Corned Beef Sandwich

During the Gemini 3 1965 space mission, astronaut John Young smuggled on-board a corned beef sandwich. No one knew that he smuggled the sandwich into the shuttle until he sneaked it out to enjoy. However, the physical food actually could have put him in great risk. Crumbs from the food could have potentially clogged some of the equipment within the shuttle.

Amelia Earhart’s Watch

Amelia Earhart, the first female trans-Atlantic passenger in 1928, had a memento on board the International Space Station. A watch that was worn by Amelia Earhart during her two trans-Atlantic flights was given to astronaut Shannon Walker in 2009 for a trip onboard the ISS.

Actor James Doohan Ashes

James Doohan might be most known for his role as Scotty on the 1960’s television series Star Trek. In 2012, during a mission to deliver materials and cargo to the ISS, SpaceX sent an unmanned Flacon 9 that carried the content along with James Doohan’s ashes. The stage that carried the ashes was detached from the Falcon 9 and remained in Earth’s orbit for about a year before it burned up on reentry.

Lego Figurines

NASA’s Juno probe is said to reach Jupiter in 2016. When it reaches Jupiter, it will orbit the planet for one earth year to study the atmosphere. Within the probe is three Lego figurines one of Roman’s God Jupiter and his wife, Juno, along with Galileo Galilei. These figurines were in partnership between NASA and LEGO to help inspire children to explore science and technology.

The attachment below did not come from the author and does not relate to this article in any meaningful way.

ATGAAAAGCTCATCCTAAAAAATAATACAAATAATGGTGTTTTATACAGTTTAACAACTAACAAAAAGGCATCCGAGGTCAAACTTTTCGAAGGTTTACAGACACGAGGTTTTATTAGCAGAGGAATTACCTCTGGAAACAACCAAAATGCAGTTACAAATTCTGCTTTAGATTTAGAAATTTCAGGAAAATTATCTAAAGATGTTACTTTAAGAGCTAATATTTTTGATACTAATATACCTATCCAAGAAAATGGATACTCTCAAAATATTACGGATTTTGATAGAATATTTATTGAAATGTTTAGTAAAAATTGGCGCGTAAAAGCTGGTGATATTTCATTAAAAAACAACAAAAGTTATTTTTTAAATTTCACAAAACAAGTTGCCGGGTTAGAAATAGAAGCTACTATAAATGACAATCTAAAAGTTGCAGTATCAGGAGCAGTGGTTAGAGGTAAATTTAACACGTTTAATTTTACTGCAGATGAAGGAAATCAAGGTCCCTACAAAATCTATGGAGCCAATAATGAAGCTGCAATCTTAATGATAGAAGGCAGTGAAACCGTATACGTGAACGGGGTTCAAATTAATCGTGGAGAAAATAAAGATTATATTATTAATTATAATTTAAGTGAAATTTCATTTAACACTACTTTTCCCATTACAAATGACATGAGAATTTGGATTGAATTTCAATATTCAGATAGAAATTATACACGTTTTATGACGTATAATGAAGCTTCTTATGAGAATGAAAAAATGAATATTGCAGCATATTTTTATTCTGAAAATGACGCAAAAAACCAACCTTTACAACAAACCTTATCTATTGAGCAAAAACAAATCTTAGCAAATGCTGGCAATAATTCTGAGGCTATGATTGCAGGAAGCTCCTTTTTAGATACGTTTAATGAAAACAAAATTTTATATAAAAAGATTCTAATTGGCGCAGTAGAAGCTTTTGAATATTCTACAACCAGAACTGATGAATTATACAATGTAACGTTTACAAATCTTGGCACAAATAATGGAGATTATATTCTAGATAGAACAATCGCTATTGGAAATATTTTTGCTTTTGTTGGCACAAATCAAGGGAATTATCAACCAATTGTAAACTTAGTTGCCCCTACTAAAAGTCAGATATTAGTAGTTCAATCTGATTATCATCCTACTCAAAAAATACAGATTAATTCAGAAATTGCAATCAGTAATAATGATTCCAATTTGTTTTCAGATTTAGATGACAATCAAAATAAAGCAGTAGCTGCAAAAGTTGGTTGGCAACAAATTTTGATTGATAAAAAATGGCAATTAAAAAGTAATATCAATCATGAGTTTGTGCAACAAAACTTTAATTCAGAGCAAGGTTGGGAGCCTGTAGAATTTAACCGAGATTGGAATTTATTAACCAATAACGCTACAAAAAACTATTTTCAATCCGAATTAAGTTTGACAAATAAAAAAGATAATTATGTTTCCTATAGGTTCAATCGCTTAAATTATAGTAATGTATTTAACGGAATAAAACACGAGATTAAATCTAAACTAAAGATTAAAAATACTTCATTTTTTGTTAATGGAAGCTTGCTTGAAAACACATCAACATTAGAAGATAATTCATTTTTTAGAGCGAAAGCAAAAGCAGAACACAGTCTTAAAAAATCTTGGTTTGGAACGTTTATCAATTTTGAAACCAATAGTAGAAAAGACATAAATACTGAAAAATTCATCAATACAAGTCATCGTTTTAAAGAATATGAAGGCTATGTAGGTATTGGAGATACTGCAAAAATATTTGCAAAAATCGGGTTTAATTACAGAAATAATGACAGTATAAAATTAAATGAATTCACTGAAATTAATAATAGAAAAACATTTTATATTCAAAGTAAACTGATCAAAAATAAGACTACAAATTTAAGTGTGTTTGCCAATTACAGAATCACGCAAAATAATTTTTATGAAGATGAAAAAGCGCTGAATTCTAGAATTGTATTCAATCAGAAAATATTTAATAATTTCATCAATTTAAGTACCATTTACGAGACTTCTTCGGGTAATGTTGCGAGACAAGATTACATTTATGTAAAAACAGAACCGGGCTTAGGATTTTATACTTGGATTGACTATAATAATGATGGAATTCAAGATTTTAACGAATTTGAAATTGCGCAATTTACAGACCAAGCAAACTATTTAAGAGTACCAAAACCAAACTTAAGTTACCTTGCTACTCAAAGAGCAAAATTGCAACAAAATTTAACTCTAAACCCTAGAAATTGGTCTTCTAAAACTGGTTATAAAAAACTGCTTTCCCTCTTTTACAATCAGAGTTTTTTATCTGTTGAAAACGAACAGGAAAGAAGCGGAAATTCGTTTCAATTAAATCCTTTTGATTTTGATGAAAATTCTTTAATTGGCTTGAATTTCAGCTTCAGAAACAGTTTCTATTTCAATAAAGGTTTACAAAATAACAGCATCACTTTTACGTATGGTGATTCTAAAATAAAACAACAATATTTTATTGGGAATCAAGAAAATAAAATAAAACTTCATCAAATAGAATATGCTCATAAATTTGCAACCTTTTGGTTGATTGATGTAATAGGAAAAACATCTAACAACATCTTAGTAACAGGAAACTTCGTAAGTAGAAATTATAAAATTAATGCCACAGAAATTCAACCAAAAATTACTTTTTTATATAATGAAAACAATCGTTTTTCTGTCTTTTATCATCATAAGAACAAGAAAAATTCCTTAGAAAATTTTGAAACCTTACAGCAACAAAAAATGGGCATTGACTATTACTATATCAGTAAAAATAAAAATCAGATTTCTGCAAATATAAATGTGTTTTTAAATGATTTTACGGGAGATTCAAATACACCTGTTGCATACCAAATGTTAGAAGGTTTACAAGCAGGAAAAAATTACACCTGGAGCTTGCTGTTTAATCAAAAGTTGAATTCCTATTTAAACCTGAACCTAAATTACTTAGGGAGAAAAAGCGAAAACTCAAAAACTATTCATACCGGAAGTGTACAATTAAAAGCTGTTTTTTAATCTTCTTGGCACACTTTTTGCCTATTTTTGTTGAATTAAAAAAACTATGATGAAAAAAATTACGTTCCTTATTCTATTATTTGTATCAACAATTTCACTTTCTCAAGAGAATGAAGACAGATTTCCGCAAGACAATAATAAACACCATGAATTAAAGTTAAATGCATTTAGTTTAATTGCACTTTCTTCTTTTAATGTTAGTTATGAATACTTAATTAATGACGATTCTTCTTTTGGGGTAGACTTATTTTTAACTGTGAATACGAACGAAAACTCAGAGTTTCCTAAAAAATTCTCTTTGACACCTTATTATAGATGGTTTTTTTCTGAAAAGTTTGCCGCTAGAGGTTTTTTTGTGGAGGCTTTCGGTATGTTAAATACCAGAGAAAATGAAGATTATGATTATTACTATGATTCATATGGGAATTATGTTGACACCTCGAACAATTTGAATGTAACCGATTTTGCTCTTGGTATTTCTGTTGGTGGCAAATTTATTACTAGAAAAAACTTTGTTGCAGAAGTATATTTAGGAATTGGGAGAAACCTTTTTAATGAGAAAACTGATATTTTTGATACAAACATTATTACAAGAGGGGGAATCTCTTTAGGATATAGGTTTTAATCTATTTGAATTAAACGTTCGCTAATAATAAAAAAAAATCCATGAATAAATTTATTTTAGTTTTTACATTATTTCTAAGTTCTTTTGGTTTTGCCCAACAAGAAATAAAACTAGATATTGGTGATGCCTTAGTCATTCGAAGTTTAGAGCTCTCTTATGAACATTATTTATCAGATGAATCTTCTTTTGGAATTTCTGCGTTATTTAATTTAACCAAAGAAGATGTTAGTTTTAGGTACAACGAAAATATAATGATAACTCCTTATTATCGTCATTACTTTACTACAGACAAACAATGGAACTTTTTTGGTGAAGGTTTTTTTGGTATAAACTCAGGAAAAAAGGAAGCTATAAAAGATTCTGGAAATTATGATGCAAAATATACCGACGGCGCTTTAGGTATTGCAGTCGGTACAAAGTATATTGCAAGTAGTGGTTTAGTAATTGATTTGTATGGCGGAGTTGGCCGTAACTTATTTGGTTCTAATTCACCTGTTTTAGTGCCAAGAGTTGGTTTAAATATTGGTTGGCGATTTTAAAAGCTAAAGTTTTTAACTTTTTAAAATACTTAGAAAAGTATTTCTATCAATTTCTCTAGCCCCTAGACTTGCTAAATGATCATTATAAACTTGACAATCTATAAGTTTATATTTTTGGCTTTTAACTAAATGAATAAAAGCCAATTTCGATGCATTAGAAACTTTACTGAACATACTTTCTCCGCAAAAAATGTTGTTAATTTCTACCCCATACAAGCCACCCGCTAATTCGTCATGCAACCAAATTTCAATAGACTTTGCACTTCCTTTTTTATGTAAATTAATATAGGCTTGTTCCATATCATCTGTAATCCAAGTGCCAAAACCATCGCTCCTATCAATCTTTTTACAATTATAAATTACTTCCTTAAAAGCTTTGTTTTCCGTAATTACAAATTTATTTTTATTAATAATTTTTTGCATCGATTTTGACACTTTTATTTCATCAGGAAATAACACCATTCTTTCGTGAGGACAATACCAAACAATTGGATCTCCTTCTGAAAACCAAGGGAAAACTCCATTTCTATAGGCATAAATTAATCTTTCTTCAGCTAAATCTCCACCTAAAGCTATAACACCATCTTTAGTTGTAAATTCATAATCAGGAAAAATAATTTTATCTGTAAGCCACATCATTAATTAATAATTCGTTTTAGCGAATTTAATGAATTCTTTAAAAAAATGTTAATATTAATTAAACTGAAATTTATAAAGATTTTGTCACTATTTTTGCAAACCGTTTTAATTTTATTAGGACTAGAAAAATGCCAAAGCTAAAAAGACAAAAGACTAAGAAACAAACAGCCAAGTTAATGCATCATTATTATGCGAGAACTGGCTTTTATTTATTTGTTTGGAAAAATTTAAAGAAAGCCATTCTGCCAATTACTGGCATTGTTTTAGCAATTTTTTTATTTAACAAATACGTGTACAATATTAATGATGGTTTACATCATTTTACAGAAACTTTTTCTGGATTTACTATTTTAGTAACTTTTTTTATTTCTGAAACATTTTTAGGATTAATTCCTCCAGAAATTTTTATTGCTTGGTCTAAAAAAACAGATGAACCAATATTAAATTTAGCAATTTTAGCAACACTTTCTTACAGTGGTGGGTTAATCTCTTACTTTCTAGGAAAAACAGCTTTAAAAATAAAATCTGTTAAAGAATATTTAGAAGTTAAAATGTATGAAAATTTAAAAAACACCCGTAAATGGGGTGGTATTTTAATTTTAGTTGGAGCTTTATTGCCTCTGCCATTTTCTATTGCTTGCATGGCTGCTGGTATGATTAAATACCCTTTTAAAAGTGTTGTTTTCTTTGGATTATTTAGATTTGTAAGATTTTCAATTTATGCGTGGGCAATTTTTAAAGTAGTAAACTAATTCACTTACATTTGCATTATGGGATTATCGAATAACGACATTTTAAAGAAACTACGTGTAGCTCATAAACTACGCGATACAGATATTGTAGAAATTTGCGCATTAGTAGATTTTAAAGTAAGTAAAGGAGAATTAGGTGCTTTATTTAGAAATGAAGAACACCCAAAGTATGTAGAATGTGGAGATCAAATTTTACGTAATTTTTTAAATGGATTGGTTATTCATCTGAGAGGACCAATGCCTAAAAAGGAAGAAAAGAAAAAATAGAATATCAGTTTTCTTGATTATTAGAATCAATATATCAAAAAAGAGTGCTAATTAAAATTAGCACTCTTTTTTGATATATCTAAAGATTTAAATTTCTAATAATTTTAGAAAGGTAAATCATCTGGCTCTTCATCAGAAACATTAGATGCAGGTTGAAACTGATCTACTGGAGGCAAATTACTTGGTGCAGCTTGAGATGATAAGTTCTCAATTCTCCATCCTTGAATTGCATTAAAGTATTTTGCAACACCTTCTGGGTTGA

Cargo Tag From Jamestown

A recovered lead tag from Jamestown that was most likely attached to a shipping crate was sent to space. NASA placed the tag and two sets of coins in commemorating the first English settlement within the Americas on the space shuttle Atlantis in 2007.

Dimes

Astronaut Gus Grissom piloted the second flight of Project Mercury in 1961. Before the flight, Gus Grissom took a few mementos for his family and friends. Some of these mementos included regular dimes and while his flight was a success, most of these mementos such as the dimes were lost within the ocean for nearly 30 years. Apparently the hatch to the vessel blew off unexpectedly which caused water to rush in. Because the helicopter couldn’t pick up the water filled vessel, Gus had to abandon everything inside.